Monday, June 25, 2007

A Terribly Strange Bed


English oak bedstead,
dated 1621.

I find myself in one, in a figuritive sense, in an attempt to write horror and creep.

Trouble is, the result seems to be rather simple, solid and unadorned, even less decorated with intricate carvings than the the one pictured here.

One of the problems may be with the material, the basic wood stock I chose, which doesn't readily lend itself to deliberate embellishment.

Maybe I don't truly understand conventional horror, and therefore cannot replicate it in my own style. Against the grain, so to speak.

One standard trope in the genre has always irritated me - a version of the unreliable narrator.

I like unreliable narrators - in general - except when they turn out to be the Murderer. Or guilty of some Unspeakable Sin. Or Victims of Remorseless Fate. Or just a Plain Dumb Idiot who Runs On To His Doom.

And that pretty well covers the lot.

Always feel I've been played with by the author, manipulated. Contemptuously, at that.

Is there a particular aspect of the genre which annoys you?

29 comments:

Erik Ivan James said...

When it comes to horror and creep, all of it annoys me! I just can't bring myself to enjoy that genre.

~grinning~
I don't like kinky sex either.

Bernita said...

Who said anything about kinky sex, Erik?

JLB said...

While blood and guts don't annoy me persay, they don't make my skin crawl or "sell" the horror like a good bit of twisted, disturbing mind play can.

writtenwyrdd said...

As a reader, I think the unreliable narrator is great, too, barring the idiots, maniacs and unredeemables you mention so succinctly. So I wondered what it is about them that makes me like them, when written well. I think it's that they are very human in their ability to lie to themselves. The writer isn't lying to us or hoodwinking us; he/she is giving us a flawed character with whom we develop a relationship and understanding. This includes the ability to forgive them their little human foibles. In a way, the flaw is the redeeming quality.

But it is always different book by book, isn't it?

And as far as horror and creep goes, you should write what you like and if you want to write creepy, you can develop your own creepy voice. If you are trying to write true Gothic, though, your female characters are way to self-aware, strong and sarcastic! LOL!

Bernita said...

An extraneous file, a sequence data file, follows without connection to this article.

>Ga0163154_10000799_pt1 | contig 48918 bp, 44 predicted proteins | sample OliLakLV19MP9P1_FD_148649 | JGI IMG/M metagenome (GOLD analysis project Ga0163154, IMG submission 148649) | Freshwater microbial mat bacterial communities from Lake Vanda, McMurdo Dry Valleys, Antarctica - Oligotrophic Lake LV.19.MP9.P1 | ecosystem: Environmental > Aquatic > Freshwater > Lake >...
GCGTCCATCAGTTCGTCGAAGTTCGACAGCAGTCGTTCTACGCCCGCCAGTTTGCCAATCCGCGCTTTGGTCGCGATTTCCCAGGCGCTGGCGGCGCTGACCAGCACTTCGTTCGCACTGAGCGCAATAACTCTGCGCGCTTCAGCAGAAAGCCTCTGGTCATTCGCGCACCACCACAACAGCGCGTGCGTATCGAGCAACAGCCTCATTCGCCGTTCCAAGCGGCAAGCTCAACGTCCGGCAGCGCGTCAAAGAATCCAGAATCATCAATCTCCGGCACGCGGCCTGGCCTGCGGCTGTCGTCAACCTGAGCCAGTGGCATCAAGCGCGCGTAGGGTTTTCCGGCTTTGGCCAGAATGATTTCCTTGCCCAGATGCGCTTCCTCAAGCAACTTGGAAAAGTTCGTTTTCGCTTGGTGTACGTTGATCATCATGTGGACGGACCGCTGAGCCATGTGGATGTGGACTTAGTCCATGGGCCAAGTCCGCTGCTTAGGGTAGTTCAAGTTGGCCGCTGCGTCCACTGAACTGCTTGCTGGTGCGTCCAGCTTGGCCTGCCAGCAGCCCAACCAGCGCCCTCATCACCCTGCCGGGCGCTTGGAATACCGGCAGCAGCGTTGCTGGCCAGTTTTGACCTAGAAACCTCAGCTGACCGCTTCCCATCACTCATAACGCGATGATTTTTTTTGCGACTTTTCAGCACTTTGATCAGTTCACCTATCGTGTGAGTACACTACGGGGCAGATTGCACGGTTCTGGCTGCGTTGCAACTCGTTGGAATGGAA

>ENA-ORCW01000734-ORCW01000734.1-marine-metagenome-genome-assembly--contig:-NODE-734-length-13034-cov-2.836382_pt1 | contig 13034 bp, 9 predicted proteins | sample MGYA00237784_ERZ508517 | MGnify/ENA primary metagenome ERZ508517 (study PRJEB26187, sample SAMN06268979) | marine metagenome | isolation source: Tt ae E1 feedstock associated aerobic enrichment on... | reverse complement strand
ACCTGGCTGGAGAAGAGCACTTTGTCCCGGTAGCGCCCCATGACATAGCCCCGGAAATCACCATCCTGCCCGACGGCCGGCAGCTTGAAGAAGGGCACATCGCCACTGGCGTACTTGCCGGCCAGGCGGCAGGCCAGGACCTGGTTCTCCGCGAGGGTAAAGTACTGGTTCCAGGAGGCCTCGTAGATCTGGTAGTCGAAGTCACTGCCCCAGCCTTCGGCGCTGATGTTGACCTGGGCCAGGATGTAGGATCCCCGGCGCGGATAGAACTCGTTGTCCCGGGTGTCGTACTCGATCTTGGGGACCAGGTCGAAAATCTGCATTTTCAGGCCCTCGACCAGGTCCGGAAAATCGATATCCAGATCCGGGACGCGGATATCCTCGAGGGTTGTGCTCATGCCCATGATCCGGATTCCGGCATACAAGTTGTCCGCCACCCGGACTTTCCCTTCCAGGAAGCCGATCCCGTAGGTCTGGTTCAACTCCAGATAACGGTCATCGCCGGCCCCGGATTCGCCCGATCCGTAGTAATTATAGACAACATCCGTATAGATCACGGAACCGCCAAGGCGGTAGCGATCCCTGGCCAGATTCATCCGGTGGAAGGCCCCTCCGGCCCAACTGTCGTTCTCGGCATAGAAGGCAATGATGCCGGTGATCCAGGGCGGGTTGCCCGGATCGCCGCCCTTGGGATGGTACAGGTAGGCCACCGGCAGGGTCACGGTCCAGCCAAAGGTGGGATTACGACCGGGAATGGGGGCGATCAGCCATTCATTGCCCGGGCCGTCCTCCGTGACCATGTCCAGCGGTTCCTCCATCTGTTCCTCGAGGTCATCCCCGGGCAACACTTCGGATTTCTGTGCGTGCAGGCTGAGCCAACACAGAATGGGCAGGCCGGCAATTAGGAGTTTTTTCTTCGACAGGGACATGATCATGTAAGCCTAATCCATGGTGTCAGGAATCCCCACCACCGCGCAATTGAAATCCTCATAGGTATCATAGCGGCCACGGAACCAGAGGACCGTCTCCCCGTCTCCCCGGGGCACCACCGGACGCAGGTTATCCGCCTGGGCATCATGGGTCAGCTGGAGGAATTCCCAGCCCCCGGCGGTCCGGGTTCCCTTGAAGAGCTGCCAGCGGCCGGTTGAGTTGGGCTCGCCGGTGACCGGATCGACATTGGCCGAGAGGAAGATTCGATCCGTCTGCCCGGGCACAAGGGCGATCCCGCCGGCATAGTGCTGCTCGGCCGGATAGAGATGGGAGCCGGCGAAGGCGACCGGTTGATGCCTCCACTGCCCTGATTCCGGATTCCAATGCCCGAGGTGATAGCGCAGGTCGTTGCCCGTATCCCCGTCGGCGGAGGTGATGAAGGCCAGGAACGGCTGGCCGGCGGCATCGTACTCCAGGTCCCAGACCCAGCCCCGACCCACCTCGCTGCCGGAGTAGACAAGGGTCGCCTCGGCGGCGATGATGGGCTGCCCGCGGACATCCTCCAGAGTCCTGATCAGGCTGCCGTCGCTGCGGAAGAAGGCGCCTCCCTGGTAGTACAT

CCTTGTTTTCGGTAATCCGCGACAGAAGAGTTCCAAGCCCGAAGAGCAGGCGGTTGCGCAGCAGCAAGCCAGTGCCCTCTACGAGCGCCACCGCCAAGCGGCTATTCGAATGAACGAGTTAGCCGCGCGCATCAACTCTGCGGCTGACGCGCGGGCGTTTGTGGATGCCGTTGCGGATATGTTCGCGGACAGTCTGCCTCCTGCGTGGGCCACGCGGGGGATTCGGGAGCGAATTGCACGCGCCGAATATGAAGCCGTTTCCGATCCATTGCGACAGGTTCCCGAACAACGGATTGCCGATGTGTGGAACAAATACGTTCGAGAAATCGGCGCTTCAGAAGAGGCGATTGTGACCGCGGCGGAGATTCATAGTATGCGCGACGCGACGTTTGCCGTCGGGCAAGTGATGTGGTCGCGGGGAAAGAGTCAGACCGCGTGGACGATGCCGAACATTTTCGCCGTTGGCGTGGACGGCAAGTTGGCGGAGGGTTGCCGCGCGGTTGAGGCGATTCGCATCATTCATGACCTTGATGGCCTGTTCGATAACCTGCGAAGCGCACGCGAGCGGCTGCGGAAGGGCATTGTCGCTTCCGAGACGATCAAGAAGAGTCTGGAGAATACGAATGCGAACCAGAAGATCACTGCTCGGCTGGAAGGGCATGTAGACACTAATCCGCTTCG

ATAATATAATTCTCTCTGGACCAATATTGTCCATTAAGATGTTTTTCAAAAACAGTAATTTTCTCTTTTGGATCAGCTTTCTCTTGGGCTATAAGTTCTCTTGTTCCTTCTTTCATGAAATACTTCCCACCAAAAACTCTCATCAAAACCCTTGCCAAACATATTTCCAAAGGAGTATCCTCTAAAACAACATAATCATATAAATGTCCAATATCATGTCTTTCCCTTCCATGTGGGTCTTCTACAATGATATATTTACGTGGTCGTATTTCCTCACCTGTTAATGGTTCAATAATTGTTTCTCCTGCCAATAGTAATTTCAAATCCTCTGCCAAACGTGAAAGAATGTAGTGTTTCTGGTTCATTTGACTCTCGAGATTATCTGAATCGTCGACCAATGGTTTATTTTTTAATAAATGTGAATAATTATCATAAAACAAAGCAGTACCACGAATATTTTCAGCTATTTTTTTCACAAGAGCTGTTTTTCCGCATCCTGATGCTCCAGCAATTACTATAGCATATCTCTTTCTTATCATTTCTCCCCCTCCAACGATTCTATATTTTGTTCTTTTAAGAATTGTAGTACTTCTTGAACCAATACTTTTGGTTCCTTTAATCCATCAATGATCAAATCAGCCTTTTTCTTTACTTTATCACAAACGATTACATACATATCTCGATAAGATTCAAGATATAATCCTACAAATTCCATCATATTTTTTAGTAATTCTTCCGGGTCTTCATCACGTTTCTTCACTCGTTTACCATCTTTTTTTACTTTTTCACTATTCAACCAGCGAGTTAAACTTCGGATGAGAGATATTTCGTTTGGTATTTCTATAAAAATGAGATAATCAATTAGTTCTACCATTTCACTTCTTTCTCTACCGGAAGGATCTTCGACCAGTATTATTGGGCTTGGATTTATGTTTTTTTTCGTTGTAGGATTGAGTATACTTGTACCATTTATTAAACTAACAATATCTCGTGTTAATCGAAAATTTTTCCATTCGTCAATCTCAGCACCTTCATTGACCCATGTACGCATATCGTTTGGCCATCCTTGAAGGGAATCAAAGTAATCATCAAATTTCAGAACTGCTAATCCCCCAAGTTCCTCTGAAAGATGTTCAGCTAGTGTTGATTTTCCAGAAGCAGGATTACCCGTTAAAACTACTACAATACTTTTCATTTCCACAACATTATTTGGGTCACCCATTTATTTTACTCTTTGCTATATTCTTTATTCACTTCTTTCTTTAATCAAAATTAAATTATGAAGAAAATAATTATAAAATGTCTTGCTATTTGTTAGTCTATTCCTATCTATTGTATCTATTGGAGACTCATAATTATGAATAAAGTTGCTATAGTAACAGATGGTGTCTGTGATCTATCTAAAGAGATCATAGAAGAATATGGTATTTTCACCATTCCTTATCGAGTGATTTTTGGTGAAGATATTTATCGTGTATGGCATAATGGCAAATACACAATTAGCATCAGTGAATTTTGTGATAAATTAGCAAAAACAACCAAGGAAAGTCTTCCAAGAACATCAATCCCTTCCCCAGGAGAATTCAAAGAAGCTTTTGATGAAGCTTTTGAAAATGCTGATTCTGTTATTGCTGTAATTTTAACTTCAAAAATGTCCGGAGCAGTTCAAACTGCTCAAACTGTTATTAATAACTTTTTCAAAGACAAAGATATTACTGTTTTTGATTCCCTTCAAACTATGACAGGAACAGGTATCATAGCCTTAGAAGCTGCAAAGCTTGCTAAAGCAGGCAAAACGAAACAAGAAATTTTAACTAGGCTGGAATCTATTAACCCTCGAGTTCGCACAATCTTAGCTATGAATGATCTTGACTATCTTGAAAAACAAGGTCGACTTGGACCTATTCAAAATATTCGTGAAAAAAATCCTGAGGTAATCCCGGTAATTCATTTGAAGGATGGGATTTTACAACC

I largely agree, Jade.
Physical details tend to dull my sensibilities.

That's exactly the main problem, Written!
Re: the unreliable narrator. I don't see it so much as a character lying to him/herself, as much as just having the normal, incomplete - and not omniscient - understanding/awareness of other character's motives, intentions and reactions.

sex scenes at starbucks said...

Most people in horror novels (but really mostly the movies) are a bit dumb. There's that old comic sctick about when the disembodied voice in the house says "GET OUT" you should get the fuck out!

~grinning~
I like kinky sex.

takoda said...

Hi Bernita,
You had a posting a while back about Mary Sues, and something about 'sad sod.' I still LOL at that phrase!

I don't read this genre, but what's wrong with having an utterly convincing, trustworthy, heroic narrator?

I'm guessing such a narrator could be just annoying enough that the reader keeps reading in order to prove the narrator wrong. Or...the narrator's voice can be that of "Fate." A detached but reliable narrator, similar to the way Marcus Zuzak uses "Death" as a narrator in 'The Book Thief.'

I say, forge your own way! Write something no one else has written!
(And post it here, so we can be among the first to read it!)

Cheers,

Bernita said...

And their motivations for staying are seldom sufficient, SS!
I've never become bored with the non-kinky kind.

I'm afraid, Chris, the sad little sod here is me.

There's room, of course, for all kinds of narrators.

Thank you, but if I did - though you all would certainly improve it - then I couldn't sell it.

December/Stacia said...

Hmmm.

I get very irritated when harm to children is used as an excuse to elicit an emotional reaction. I do see this rather often in horror--maybe I'm just picking the wrong books--but it seems there's far too much bad stuff happening to kids that doesn't serve a purpose later.

In It, little George(right? I don't recall offhand but I think so) gets killed right in the beginning, with his boat. But that death serves a purpose; it gives his older brother Bill a sense of moral outrage which is useful later.

In lesser horror, though, it's often just hceap. The writer doesn't want to bother making us care about a character, so s/he stick a kid in there knowing it will automatically highten our emotions.

I hate that.

Dave said...

I still read horror with a certain delight that's hard to explain. I started out when I was young with Poe, Cthulu and nowadays Poppy Z Brite.
BUT, I find it hard to write becase I tend to overthink everything. So it's hard to live in all that blood, gore and evilness for however long it takes to write the story.

writtenwyrdd said...

You're right, bernita, it isn't always lying to oneself, but just not being able to understand the world around them. That's the author being realistic. Unless they did it by accident...

Gabriele C. said...

I'm extremely picky when it comes to Romance. Much of it is too clich├ęd and predictable for me, and most of the time I'm pissed at either heroine (often) or hero (sometimes) and don't think they should have a HEA. :)

spyscribbler said...

Yes, in thrillers. The assumption that putting a man and a woman in the same book, is all you need to do to make them 'get together.'

Bernita said...

Hmmm. I sailing awfully close to the wind you've just described, December, in the story I'm working on. Of course, it's not a human child - they just think it is.